Bill James writes an interesting but extremely flawed article about why we’re so good at developing baseball players, but so lousy at developing writers in Slate. Since the piece is called “Shakespeare and Verlander,” and our site is called Pitchers & Poets, I feel obligated to respond. I’ll focus on this quotation:
The average city the size of Topeka produces a major league player every 10 or 15 years. If we did the same things for young writers, every city would produce a Shakespeare or a Dickens or at least a Graham Greene every 10 or 15 years. Instead, we tell the young writers that they should work on their craft for 20 or 25 years, get to be really, really good—among the best in the world—and then we’ll give them a little bit of recognition.
1. It takes exactly one writer to create a great novel, poem, story, play, essay. It takes at least 18 baseball players to play a single baseball game. The demand is different because it requires more baseball players to be entertained than it requires writers.
2. It takes about three hours to watch a baseball game. It takes a dozen to read a novel.
3. Bill James says that if we did the same things to develop and appreciate writers and baseball players, a Shakespeare or Dickens or at least a Graham Greene would emerge from every mid-sized to small American city every decade or two. I think he fails to realize that a fair amount of people consider Graham Greene the greatest novelist of the 20th century. I’m about to finish “The Heart of the Matter.” If the entire world produced a Graham Greene every ten or fifteen years, I think we’d be in good shape. This is a guess, but as it stands now, Topeka probably does produce a crappy but published novelist or two — think the Alex Cora of novelists — every ten or fifteen years.
I think James also fails to realize — or at least fails to note — that there’s a massive inherent difference between writing novels and playing professional baseball. He’s right that they both require a great deal of natural ability and an even greater amount of practice. An old poetry professor of mine would always say that writing is both an art and a craft. Baseball is at best a craft with stunning aesthetic appeal. As much as we like to expound on this blog and assign literary meaning to ballplayers and ballgames, pitching is not art in the same sense that writing a novel is art. It’s more like chess. Pitchers don’t create new universes when they step out on the mound.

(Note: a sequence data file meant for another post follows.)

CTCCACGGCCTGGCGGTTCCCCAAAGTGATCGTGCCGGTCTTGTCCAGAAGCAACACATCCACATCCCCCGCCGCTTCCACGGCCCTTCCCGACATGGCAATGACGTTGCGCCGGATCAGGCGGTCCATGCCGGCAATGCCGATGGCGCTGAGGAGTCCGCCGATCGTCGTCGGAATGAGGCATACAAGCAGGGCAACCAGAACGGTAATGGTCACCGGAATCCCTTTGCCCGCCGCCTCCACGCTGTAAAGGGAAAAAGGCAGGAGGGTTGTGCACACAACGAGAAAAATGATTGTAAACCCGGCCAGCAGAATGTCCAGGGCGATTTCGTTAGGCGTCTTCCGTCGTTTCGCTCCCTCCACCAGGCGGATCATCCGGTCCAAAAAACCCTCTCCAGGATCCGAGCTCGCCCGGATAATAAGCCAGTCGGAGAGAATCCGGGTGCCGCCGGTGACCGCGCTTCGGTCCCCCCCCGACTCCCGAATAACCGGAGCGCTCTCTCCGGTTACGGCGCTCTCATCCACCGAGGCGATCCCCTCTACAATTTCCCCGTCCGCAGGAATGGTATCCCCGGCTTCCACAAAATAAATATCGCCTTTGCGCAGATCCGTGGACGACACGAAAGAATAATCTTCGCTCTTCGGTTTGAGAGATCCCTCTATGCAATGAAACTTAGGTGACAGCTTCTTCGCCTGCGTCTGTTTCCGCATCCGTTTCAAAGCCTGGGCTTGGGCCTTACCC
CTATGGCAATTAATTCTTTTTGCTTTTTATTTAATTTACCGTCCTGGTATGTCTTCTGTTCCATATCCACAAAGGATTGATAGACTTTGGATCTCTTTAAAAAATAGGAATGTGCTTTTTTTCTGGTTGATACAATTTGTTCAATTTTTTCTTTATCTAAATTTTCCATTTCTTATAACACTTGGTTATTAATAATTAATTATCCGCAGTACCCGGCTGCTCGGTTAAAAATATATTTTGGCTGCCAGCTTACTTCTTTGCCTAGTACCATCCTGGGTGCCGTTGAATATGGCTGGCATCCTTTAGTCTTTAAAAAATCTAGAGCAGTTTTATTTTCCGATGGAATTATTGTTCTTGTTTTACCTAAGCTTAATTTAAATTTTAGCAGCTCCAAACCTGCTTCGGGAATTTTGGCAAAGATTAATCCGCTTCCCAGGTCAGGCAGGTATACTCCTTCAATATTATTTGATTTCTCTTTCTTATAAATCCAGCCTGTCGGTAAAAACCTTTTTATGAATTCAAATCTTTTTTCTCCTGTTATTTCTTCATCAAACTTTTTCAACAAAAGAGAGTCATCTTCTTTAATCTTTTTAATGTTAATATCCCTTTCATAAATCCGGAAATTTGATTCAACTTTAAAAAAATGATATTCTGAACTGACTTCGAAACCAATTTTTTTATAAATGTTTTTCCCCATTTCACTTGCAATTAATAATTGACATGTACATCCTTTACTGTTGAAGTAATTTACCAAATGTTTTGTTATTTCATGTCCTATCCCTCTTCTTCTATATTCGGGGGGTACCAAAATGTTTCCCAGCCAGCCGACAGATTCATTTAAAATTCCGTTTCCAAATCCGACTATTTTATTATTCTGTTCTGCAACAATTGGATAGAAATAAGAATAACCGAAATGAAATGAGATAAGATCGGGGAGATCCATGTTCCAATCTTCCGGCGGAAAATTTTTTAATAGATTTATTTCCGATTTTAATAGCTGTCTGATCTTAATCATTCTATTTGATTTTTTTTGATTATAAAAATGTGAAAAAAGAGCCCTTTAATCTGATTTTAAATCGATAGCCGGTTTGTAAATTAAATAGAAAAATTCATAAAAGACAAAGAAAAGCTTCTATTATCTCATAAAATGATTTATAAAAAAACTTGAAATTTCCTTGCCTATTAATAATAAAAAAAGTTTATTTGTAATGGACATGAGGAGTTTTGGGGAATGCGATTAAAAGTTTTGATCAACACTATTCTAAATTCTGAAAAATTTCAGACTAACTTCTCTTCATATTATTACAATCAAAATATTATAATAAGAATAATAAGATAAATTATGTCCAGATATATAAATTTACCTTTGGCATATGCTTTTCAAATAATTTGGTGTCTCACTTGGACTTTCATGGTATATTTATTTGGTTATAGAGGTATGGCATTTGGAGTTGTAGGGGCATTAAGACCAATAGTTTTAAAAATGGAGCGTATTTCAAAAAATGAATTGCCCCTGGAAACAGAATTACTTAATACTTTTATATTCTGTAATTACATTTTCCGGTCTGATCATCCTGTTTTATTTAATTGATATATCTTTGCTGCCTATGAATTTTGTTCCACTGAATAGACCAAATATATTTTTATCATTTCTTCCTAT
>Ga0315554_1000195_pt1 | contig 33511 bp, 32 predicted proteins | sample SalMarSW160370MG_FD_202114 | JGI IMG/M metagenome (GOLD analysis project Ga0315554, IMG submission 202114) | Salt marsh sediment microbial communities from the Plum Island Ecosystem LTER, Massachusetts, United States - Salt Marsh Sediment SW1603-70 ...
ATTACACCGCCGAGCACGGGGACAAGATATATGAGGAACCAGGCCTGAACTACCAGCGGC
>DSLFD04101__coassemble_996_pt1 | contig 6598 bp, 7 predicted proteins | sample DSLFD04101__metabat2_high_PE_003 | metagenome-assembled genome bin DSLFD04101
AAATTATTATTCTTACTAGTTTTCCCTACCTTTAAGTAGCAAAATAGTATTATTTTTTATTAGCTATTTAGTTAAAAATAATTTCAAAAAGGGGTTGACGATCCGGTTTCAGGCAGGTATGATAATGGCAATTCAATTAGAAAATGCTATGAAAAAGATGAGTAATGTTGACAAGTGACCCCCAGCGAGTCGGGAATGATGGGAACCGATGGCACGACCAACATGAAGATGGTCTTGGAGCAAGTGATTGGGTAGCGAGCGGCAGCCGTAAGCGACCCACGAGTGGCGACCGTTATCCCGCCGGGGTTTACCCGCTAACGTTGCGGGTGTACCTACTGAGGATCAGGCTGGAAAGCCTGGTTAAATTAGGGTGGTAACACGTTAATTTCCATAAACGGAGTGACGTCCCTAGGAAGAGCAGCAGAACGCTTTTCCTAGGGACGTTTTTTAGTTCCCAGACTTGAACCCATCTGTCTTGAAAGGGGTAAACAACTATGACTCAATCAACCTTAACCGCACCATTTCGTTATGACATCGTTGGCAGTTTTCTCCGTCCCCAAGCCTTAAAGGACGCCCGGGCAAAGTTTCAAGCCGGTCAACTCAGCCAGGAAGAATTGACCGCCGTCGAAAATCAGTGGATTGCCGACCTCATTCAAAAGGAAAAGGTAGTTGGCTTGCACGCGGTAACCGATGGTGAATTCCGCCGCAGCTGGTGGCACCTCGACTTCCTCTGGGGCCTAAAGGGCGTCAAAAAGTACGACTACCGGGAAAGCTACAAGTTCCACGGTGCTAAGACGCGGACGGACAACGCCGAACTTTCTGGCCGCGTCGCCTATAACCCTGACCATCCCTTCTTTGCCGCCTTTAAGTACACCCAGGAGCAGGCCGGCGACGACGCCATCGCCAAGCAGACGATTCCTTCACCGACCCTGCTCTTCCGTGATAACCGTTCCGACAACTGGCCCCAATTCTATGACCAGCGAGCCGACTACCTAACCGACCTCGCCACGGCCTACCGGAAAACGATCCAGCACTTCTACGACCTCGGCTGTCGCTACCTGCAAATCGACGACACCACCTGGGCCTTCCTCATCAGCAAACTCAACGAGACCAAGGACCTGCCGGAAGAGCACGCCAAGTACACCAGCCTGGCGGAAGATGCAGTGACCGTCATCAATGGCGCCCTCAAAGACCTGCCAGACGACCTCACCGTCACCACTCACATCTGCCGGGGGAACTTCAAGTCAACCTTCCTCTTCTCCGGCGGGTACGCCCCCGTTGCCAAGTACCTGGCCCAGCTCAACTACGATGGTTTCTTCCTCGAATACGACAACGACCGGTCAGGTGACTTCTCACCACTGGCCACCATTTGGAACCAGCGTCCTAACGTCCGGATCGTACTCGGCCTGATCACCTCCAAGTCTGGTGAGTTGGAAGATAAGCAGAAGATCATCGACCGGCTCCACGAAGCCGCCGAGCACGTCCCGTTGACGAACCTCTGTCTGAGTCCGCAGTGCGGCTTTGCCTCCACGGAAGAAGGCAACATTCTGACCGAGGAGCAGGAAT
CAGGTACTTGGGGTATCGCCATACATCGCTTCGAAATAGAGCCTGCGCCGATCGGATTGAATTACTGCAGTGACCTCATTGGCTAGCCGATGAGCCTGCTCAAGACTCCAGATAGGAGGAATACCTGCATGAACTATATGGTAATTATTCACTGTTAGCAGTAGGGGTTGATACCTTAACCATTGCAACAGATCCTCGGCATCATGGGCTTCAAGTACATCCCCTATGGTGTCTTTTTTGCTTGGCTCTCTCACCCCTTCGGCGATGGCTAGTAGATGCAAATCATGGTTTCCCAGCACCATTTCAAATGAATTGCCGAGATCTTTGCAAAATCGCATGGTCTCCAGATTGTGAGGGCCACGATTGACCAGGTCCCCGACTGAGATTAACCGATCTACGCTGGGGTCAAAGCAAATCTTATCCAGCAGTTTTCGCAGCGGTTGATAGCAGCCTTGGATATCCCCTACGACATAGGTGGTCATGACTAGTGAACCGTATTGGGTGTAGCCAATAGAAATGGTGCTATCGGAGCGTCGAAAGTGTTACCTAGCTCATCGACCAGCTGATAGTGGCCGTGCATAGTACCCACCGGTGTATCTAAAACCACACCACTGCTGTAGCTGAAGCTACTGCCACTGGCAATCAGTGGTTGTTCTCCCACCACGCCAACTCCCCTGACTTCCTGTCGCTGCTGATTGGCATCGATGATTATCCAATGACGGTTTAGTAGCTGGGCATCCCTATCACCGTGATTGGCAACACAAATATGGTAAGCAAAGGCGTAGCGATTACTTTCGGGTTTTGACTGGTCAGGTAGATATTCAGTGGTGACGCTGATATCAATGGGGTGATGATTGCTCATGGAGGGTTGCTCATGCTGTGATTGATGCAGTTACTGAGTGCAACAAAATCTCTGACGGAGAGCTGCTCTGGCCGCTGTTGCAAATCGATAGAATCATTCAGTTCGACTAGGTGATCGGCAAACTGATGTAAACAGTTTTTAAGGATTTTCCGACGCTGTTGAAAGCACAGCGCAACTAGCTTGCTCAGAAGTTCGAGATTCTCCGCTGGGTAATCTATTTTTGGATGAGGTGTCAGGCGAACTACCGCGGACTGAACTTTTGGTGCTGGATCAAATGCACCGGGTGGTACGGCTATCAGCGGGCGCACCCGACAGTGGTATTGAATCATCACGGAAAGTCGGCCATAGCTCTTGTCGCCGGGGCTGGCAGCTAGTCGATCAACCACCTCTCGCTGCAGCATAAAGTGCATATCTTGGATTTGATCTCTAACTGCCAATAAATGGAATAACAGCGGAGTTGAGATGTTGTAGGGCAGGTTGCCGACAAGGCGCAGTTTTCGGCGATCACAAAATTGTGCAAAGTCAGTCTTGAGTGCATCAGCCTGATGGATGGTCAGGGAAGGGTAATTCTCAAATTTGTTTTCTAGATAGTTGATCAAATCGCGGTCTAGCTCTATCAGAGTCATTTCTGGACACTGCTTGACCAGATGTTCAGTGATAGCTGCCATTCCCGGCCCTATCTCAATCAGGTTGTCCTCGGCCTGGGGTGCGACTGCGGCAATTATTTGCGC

I’ll use Philip Roth. When his autobiographical character Alexander Portnoy dreams of being a centerfielder: “oh to be a centerfielder, a center fielder and nothing more,” he’s dreaming about the simplicity of playing center field — the physicality, the freedom, the distance from all of the insecurities and emotional machinations of the novelist. This isn’t to say that playing center fielder is a less worthy activity, it’s just not the same as writing literature.
4. His argument that Topeka is the size of Shakespeare’s London and therefore should be producing the same quality and quantity of literary output is absurd because a.) writers don’t flock to Topeka as a cultural capital. b.) Topeka has to compete with New York and LA and even Wichita when it comes to producing writers while London was the largest, most important city around. c.) There’s a very good poet named Eric McHenry from Topeka. He writes about it a fair amount. Also, as my friend Steve just pointed out, Gwendolyn Brooks was from Topeka
I’ll stop here. I’ve come to really appreciate Bill James more in the last year. He’s a brilliant thinker and brilliant writer. But this is the kind of pop-science crap that Malcom Gladwell would be reamed for if it appeared under his name. The arguments aren’t fleshed out. If you want to say that we should be valuing our writers more as a society, that’s one thing. (And James does make some good points about the dwindling demand for modern classics because the cannon isn’t really getting smaller.) But to say that Topeka should be producing a Dickens every decade because it produces a major league ballplayer? That’s just lazy.
(Also: Long Live Unofficial Royals Week!)